Plurality voting, in fact, will tend to have multiple equilibria — if you're not used to game theory, it's worth remembering that "equilibrium" in this context essentially means "self-fulfilling beliefs". In this context, if everyone believes a candidate has no chance of winning, nobody will "waste their vote" on that candidate, and so the candidate has no chance of winning, just as was predicted. In the case of approval voting, giving that candidate a vote, in addition to whichever other candidate(s) might have received your vote, costs you nothing, and, if the candidate is in fact fairly popular, the "equilibrium" in which that candidate was not viable is destroyed; it is no longer self-fulfilling.
The fragility problem, then, is whether almost equilibrium beliefs result in almost equilibrium behavior. Approval voting (generally) has equilibria that are fairly stable, to the point where I think it's frequently reasonable to imagine that voters would know what the final vote totals will look like with enough precision to behave in a way that produces the nearby (and typically in some sense optimal) equilibrium. I have previously suggested that, in other contexts, that information can be made public through a continuous voting mechanism, provided it is feasible to allow people to vote and then later change those votes.
In some contexts it may not be feasible, and I propose the following mechanism, making explicit (as I often don't, but should always be implicit) that this blog is a brain-stormy sort of place, and I'm not going to apologize for a refusal to defend this proposal in some other venue in the future. So long as some reasonably sized set of agents is able to participate on a continuous basis ahead of time, it only requires that all of the voters participate once, at the end:
- Create a "prediction market" in which participants trade contracts, one for each candidate, that provide a fixed payout after the election if that candidate finishes first or second in vote totals.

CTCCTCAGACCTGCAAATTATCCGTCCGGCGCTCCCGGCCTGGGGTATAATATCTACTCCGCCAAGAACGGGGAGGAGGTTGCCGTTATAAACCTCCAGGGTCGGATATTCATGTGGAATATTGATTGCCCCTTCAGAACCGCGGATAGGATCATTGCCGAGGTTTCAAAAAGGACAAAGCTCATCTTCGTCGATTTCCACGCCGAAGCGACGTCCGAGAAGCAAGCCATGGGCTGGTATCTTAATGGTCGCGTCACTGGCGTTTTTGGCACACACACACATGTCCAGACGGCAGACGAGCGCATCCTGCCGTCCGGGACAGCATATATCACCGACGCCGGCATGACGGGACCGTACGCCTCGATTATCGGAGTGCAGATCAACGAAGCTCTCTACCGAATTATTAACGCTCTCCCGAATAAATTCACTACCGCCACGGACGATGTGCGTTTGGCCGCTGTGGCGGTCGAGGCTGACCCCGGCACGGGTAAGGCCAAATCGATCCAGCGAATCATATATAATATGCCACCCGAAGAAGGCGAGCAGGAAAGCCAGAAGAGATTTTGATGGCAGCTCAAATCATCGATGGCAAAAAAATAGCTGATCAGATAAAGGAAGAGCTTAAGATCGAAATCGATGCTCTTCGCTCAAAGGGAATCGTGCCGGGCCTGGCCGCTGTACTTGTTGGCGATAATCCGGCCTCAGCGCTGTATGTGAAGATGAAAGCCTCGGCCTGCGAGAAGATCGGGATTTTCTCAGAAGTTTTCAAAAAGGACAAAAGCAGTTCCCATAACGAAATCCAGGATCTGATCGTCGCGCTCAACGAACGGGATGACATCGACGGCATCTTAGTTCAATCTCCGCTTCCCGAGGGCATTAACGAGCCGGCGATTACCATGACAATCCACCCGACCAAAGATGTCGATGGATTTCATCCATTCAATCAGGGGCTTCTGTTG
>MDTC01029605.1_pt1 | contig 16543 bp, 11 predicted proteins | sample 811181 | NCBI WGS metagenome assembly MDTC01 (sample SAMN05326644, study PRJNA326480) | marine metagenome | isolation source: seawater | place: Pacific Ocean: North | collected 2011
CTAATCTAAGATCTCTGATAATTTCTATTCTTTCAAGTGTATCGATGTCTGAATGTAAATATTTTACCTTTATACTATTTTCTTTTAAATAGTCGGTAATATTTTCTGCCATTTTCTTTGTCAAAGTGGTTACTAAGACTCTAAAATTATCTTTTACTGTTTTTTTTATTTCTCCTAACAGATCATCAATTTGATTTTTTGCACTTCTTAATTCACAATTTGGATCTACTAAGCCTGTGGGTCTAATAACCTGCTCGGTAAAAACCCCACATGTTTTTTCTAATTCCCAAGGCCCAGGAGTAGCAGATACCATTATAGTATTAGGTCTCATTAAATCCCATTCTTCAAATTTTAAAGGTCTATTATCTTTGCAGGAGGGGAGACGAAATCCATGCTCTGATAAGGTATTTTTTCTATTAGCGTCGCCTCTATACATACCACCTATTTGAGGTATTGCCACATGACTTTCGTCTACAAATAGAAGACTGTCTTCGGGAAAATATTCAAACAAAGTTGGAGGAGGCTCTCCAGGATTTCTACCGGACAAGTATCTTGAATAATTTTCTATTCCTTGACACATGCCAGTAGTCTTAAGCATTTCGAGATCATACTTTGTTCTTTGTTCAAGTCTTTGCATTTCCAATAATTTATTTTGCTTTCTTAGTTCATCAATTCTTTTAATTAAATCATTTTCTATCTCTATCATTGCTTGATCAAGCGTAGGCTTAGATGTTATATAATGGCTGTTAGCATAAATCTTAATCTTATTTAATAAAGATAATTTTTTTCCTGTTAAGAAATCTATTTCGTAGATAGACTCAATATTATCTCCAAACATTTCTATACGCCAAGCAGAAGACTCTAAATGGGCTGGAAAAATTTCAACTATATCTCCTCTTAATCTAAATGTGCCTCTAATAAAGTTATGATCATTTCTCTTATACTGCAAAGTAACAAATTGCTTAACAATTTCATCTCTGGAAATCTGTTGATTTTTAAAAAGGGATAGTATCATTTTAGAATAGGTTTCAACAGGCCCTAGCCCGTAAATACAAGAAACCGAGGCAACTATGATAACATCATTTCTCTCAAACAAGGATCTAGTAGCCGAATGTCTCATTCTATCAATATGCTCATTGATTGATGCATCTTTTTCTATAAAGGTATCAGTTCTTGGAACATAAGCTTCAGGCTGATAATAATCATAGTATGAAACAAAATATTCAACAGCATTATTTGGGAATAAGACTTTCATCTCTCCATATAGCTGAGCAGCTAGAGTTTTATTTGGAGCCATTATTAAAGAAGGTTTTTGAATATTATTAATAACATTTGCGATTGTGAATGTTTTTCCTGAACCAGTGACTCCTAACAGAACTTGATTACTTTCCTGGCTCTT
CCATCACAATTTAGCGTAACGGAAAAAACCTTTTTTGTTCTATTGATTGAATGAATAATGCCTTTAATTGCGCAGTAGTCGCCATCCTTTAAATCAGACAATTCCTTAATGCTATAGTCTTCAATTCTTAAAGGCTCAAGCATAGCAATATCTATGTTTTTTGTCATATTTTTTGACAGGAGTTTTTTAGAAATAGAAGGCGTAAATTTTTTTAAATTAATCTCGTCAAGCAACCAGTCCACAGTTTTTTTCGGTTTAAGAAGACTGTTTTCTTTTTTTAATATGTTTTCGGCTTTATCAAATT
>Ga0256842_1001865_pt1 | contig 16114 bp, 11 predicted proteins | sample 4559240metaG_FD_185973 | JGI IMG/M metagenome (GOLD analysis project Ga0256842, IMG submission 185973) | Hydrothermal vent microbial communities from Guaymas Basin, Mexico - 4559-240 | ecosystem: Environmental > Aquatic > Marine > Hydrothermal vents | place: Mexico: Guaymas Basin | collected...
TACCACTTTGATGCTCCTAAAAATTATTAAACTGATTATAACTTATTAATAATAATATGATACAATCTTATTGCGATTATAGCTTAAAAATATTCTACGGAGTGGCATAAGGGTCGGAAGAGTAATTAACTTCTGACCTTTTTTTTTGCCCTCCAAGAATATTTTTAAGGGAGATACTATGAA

- Some reasonably manipulation-proof means is used to construct a final indicative price pi for each candidate very shortly before the vote is taken.
- Each voter casts a ballot consisting of one real number ui for each candidate.
- wi=pi(ui-∑j (pj/2) uj) and then vi=wi/√∑jwj2 are calculated for each voter.
- Add up the number of votes vi each candidate gets from each voter.
- Pay out the contracts, coronate the winner.
It's possible to recast this somewhat by effectively asking the voters for ai with a constraint on ∑i (aipi)2 and then adding up ai/pi, which is essentially vi if voters are optimizing in the way that seems right to me and believe that the pi are their best bet as to the probabilities of "viability"; this presentation has the advantage that the description I gave above is perhaps intuitively clearer, where you can see that voting for or against a candidate with a small value of pi is "cheaper" than for a candidate with a large pi. I prefer it the way I've given it in the numbered list, though, for the reason that I would prefer that the pi encapsulate the necessary strategic information but that voters never even have to take account of it. As I've presented it, provided that a voter's best assessment of the viabilities is the same as that reflected in the market prices, and provided there are enough voters that one voter (or perhaps a small conspiracy of voters) won't appreciably affect the "correct" values of pi, the voter's best strategy doesn't depend on knowing the values of pi; it only depends on the voter's preferences.
 As is often the case on this blog, one of the advantages of this proposal is that its drawbacks are fairly obvious; it fixes drawbacks that are important but hidden in other mechanisms. One point perhaps noting is that naive fixes can destroy important features of the solution as presented; if you find a context in which the relevant interests will allow data from a prediction market to be an input into the voting system, and you're worried about manipulation, I would particularly note that simply saying that an election will be re-run if a "nonviable" candidate wins is as likely to introduce bad behavior (by people who want to redo the election) as it is to eliminate it.
 Putting too high a floor on pi would make it more costly to vote for or against such a candidate, and could vitiate this feature. The result that I would like to avoid is that one of the "viable" candidates gets a lot of negative votes, most of your "nonviable" candidates get nearly zero votes, and thus your "nonviable" candidates beat the "viable" ones; in equilibrium, presumably the market participants would take account of this possibility, and would start to bid down all but perhaps one candidate — the presumptive winner — and bid up everyone else, in which case we're back in the situation where voters suffer from a great deal of strategic uncertainty.